Urethral discharge causes and tests

urethral discharge test

Urethral discharge is a condition in especially in male caused by STIs in most cases. The discharge may appear in combination  with pain. Urethral discharge happens after urethritis which comes by infection of the urethra.

 The male urethra is the tube that carries urine and semen through your penis, outside of your body. Urethral discharge is any type of discharge or liquid, besides urine or semen, that comes out of the opening of the penis.

It can be several different colors and happens due to irritation or infection of the urethra.

A urethral discharge culture is used to identify infections in your urethra or genital tract, specifically for men and male children. This culture is also called a culture of urethral discharge, or a genital exudate culture.

Most often, your healthcare provider will recommend a urethral discharge culture test if you have signs or symptoms of a lower urinary tract infection, including:

  • painful urination
  • increased urine frequency
  • discharge from the urethra
  • redness or swelling around the urethra
  • swollen testicles

The culture tests for any bacterial or fungal organisms present in your urethra. The test can detect sexually transmitted infections (STIs), such as gonorrhea and chlamydia.

Causes of urethral discharge


Gonorrhea is a common sexually transmitted bacterial infection that affects the mucous membranes of the reproductive tract.

This includes:

  • the cervix, uterus, and fallopian tubes in women
  • the urethra in women and men

Gonorrhea most commonly occurs in your genital tract, but it can also occur in your throat or anus.


Chlamydia is the most commonly reported sexually transmitted bacterial infectionTrusted Source in the United States. It can cause urethritis and proctitis (infection of the rectum) in both men and women.

Symptoms for both gonorrheal and chlamydial infections in the urethra in males include:

  • painful urination
  • pus-like discharge from the tip of the penis
  • pain or swelling in the testicles

Gonorrheal or chlamydial proctitis in men and women are often associated with rectal pain and pus, or bloody discharge from the rectum.

Reproductive tract infections in women with gonorrhea or chlamydia are usually associated with abnormal vaginal discharge, lower abdominal or vaginal pain, and painful intercourse.


Trichomoniasis is caused by a parasite called trichomonas vaginalis (Tv). TV is a parasite in a group called protozoa. The parasite passes between people during genital contact, including vaginal, oral or anal sex. The infection by Tv is contracted through sexual contact in female and male during oral, vaginal or anal sex.

In male sex, trichomoniasis causes symptoms and signs like: 

  • irritation and itchiness inside the penis
  • Burning sensation when urinating or ejaculation
  • Discharge from the penis

Penile fungal infection

Urethral Fungal infection by Candida albicans can cause discharge and itching. Though not common in males than females (vaginal yeast infection),  the infection exist and needs treatment to prevent complications.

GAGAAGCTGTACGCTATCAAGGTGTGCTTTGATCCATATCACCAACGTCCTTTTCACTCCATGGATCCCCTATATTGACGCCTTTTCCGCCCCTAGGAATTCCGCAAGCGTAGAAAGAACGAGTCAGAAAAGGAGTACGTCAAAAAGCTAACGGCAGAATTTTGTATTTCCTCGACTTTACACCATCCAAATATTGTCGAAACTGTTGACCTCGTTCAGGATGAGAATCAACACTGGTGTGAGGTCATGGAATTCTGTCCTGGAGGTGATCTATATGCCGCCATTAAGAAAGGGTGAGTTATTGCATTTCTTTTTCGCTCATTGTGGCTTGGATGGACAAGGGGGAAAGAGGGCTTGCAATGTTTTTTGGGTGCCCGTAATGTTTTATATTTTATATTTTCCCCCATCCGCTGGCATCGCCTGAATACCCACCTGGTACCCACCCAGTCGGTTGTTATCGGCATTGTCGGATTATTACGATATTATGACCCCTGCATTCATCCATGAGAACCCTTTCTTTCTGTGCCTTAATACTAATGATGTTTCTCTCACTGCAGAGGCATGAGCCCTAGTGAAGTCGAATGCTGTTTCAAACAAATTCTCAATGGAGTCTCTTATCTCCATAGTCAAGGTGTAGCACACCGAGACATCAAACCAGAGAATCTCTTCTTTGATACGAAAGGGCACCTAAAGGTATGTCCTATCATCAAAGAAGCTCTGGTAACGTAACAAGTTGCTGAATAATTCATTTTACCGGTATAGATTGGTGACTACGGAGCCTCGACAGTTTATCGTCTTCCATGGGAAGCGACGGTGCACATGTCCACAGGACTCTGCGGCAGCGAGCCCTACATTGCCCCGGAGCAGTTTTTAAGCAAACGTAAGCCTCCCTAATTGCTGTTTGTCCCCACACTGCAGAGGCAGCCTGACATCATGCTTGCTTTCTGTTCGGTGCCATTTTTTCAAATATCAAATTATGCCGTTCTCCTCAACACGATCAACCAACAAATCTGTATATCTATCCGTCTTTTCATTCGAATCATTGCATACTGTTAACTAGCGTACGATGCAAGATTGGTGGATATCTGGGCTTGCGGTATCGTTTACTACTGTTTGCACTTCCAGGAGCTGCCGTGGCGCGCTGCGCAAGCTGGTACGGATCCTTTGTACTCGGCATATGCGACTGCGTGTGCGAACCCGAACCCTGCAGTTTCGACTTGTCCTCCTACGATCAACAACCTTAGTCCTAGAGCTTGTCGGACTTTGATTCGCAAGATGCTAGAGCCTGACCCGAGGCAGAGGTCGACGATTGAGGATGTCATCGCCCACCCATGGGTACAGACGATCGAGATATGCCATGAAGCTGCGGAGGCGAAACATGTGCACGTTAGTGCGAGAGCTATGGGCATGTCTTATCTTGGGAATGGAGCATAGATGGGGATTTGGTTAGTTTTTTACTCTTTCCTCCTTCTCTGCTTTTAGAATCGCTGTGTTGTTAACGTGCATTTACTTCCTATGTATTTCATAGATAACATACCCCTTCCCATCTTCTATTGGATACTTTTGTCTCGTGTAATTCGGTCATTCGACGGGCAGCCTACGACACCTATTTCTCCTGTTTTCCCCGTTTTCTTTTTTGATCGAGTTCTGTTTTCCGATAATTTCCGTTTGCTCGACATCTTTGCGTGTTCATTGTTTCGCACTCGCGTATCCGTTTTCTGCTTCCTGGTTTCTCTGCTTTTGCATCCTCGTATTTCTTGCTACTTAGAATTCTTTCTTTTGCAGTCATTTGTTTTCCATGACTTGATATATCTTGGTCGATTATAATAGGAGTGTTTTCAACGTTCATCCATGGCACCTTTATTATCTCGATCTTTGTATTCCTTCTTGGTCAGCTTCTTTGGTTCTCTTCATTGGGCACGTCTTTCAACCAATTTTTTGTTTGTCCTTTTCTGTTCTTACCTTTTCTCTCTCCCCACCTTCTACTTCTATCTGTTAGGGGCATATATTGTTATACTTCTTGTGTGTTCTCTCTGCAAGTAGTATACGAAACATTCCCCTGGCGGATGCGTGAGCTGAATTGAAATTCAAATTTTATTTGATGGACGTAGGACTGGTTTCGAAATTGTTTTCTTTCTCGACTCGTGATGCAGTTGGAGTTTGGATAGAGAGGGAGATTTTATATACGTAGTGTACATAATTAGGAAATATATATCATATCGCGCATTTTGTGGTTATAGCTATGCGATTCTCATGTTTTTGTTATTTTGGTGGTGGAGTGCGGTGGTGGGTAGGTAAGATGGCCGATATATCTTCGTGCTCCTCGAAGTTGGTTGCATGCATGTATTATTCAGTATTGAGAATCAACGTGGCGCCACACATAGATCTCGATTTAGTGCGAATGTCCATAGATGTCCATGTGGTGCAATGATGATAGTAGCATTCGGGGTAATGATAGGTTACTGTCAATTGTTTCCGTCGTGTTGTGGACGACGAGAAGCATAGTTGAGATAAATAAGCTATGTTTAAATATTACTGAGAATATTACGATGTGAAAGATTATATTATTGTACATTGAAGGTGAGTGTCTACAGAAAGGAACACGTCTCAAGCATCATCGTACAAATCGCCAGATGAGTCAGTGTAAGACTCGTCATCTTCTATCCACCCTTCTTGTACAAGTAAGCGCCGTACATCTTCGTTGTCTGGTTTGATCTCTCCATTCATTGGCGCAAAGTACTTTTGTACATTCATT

Urethral discharge culture testing is a relatively simple but uncomfortable procedure. Some risks include:

  • fainting, due to stimulation of the vagus nerve
  • infection
  • bleeding

Your doctor or nurse will perform the test in their office.

To prepare, refrain from urinating at least 1 hour before the test. Urination may wash away some of the germs that the test is trying to capture.

First, your healthcare provider or nurse will clean the tip of your penis with a sterile swab, where the urethra is located. Then, they’ll insert a sterile cotton swab about three-quarters of an inch into your urethra and turn the swab to gather a large enough sample. The process is quick, but it may be uncomfortable or slightly painful.

The sample is then sent to a lab where it’s put into a culture. Lab technicians will monitor the sample and check for any bacteria or other growth. The test results should be available to you in a few days.

You may also be able to obtain STI tests you can do at home and mail in for anonymity and comfort.

A normal, negative result means there’s no growth in the culture, and you don’t have an infection.

An abnormal, positive result means growth was detected in the culture. This signals an infection in your genital tract. Gonorrhea and chlamydia are the most common infections.

Sometimes a person can carry one of these organisms without showing any symptoms.

The current recommendationsTrusted Source include testing for STIs such as gonorrhea and chlamydia for:

  • sexually active women younger than 25
  • men who have sex with men (MSM)
  • MSM with multiple partners

Even if you’re not having symptoms, you can still transmit one of these infections to one of your sexual partners if you’re carrying the bacteria.

As always, you should practice sex with a condom or other barrier method to prevent transmitting STIs.

If you’re diagnosed with an STI, it’s important to notify your previous and current sexual partners, so that they can be tested as well.

Treatment of urethral discharge

Treatment of urethral discharge depends on the cause. The fisrt step is to know the correct diagnosis. Your doctor will ask if you have had sexual contact without protection. The cause of urethral discharge i.e gonorrhea, chlamydia and fungal infection needs to be treated accordingly. 

The commonest causes of urethral discharge are sexually transmitted infections. A urethral discharge culture maybe needed to single out the cause and treatment. 

Jose Phiri

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